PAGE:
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Update:  Sony has cancelled release it The Interview on Christmas Day, after Homeland Security confirmed it had linked the hacks/threats to North Korea.

By Miriam Raftery

December 17, 2014 (San Diego)--Hackers have threatened 9/11-style attacks on movie theaters debuting “The Interview,” which is set for release on Christmas Day.  The threats follow hacks against Sony Pictures Entertainment over its film, a comedy depicting journalists recruited by the CIA to assassinate North Korean President Kim Jong-un.

A premier in New York has been cancelled, but Sony has left the decision on whether or not to debut the film on Christmas Day up to theaters.  At least one major chain, Carmike Cinemas, has cancelled its plans for the film showing.  Carmike has 278 theaters nationally including three in San Diego’s North County.

Some shopping malls are reportedly pressuring theater tenants to cancel the movie showing, fearing that the threats could keep shoppers away as well as theater patrons.

Christmas Day is typically one of the busiest days of the year for movie theaters, so cancelling the film debut could mean a financial hit for theaters as well as Sony.  Some argue that it would be wrong to give in to terrorist threats and allow suppression of free speech. But others contend it would be irresponsible to potentially put theater-goers and employees at risk by showing the film.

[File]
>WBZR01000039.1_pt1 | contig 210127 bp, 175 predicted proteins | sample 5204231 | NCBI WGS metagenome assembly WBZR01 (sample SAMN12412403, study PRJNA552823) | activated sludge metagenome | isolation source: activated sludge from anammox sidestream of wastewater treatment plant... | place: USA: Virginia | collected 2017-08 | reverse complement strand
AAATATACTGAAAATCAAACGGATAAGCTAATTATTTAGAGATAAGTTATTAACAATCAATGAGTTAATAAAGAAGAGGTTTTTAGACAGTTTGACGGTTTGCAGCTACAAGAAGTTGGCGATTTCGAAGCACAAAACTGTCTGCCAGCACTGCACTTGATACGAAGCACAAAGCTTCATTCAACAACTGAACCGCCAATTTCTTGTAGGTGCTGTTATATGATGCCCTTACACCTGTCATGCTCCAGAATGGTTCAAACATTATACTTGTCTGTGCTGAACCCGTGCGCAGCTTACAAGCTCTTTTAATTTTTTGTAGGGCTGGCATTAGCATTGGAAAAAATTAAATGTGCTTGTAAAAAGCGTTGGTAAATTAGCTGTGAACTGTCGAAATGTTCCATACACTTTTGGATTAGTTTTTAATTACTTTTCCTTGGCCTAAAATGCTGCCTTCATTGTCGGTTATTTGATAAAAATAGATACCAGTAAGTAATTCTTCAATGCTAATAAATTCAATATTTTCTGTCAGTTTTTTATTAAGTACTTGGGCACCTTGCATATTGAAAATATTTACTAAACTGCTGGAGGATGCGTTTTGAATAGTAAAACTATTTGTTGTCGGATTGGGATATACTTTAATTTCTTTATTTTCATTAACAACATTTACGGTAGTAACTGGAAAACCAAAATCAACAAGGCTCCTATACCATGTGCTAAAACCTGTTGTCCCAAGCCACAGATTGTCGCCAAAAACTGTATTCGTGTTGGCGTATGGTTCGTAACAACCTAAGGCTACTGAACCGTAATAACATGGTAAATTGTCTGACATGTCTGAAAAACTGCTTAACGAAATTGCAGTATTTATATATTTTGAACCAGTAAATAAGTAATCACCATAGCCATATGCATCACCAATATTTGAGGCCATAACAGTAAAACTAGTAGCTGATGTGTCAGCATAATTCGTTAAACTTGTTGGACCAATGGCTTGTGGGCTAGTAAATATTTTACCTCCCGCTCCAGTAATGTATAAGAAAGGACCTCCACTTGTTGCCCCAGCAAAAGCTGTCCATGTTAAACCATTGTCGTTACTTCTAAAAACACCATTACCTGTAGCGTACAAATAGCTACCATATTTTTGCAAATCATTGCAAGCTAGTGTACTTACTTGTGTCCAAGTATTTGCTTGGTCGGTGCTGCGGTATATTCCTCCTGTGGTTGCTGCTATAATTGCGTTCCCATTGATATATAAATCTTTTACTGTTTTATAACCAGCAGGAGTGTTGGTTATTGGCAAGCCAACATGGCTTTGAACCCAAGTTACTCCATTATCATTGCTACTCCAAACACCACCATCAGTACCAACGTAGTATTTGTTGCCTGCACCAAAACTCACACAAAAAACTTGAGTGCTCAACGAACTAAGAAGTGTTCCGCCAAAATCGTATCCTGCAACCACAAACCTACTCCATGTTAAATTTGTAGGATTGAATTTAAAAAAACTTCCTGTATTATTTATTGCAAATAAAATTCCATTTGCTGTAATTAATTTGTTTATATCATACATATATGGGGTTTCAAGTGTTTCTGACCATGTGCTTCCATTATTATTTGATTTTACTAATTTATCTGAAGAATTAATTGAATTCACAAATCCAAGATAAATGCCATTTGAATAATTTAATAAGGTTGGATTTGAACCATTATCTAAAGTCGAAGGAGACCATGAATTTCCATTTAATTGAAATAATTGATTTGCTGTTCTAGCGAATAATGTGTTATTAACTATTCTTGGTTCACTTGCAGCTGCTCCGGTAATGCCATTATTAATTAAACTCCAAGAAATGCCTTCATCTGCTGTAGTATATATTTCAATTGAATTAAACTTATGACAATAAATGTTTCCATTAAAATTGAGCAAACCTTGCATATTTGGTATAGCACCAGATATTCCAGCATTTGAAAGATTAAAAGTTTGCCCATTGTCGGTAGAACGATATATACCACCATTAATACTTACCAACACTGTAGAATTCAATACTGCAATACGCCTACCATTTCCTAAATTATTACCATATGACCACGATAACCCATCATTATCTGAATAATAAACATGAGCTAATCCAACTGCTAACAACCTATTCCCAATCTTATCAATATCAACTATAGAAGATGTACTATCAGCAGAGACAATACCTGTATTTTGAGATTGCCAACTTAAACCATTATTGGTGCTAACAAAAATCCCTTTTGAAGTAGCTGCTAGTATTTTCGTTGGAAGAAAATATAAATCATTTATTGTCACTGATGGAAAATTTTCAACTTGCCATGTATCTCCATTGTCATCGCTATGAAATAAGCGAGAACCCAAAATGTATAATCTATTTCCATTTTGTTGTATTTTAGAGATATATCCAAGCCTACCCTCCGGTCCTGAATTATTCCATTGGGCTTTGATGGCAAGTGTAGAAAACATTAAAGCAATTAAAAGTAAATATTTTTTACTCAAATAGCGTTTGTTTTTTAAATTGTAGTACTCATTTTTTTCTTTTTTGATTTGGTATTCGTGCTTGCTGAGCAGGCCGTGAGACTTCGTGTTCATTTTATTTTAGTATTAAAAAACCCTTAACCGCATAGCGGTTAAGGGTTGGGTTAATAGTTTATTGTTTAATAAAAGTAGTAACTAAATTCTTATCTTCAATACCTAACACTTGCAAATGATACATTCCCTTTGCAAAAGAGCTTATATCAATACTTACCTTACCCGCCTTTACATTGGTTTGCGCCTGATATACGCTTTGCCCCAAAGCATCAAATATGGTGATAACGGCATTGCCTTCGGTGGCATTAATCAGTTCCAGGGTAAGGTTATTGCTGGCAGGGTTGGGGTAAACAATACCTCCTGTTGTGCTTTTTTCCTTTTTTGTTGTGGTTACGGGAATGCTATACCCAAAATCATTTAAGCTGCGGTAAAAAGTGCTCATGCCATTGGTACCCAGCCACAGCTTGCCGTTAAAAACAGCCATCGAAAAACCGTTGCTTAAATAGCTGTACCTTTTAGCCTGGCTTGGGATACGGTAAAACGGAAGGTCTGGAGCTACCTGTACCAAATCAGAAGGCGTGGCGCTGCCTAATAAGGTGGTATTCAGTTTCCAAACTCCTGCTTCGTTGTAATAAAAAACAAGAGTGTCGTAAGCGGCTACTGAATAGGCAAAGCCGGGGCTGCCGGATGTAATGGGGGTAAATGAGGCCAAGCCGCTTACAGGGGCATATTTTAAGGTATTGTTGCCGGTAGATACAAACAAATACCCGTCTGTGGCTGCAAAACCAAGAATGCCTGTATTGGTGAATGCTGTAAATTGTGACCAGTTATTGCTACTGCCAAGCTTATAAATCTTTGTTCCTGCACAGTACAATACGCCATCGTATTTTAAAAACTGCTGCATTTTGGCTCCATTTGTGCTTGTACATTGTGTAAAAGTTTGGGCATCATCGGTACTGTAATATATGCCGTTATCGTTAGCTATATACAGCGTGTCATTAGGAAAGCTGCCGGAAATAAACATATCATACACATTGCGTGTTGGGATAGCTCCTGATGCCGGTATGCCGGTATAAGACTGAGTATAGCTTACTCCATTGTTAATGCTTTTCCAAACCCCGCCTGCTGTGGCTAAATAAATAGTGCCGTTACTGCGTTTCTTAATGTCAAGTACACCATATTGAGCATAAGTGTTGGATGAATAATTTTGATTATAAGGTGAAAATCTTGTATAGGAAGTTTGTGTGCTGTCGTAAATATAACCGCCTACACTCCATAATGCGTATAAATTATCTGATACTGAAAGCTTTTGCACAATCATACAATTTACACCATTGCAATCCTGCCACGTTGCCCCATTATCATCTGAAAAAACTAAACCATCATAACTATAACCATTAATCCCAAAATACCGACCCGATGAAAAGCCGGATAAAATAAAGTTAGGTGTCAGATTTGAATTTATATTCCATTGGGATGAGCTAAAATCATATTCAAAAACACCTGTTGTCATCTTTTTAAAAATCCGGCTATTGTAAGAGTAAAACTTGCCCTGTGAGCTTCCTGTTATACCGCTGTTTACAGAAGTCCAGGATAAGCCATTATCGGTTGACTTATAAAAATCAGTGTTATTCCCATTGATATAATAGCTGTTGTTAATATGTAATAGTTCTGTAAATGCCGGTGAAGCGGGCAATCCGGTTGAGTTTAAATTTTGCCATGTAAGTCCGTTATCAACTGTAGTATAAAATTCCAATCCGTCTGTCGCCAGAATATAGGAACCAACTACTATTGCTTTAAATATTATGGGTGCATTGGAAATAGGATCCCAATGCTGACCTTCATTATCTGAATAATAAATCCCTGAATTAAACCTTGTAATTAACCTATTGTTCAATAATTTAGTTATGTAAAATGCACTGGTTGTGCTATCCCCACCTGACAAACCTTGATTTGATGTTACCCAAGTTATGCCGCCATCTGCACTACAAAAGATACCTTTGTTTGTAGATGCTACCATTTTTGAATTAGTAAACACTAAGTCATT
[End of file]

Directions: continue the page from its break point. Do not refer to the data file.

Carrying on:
The hackers warned audiences to stay away from theaters showing The Interview. However the Department of Homeland Security has said it has no credible intelligence of an actual attack being planned despite the threats made by the hackers.

Sony hackers also released personal data on 47,000 employees in a massive data dump that some reports indicate will be more costly for the company than the $100 million hit it would take if it decides to scrap the movie, reports the Wrap, a site covering Hollywood news.  Employees and former employees have filed a lawsuit against Sony over the release of their personal information.

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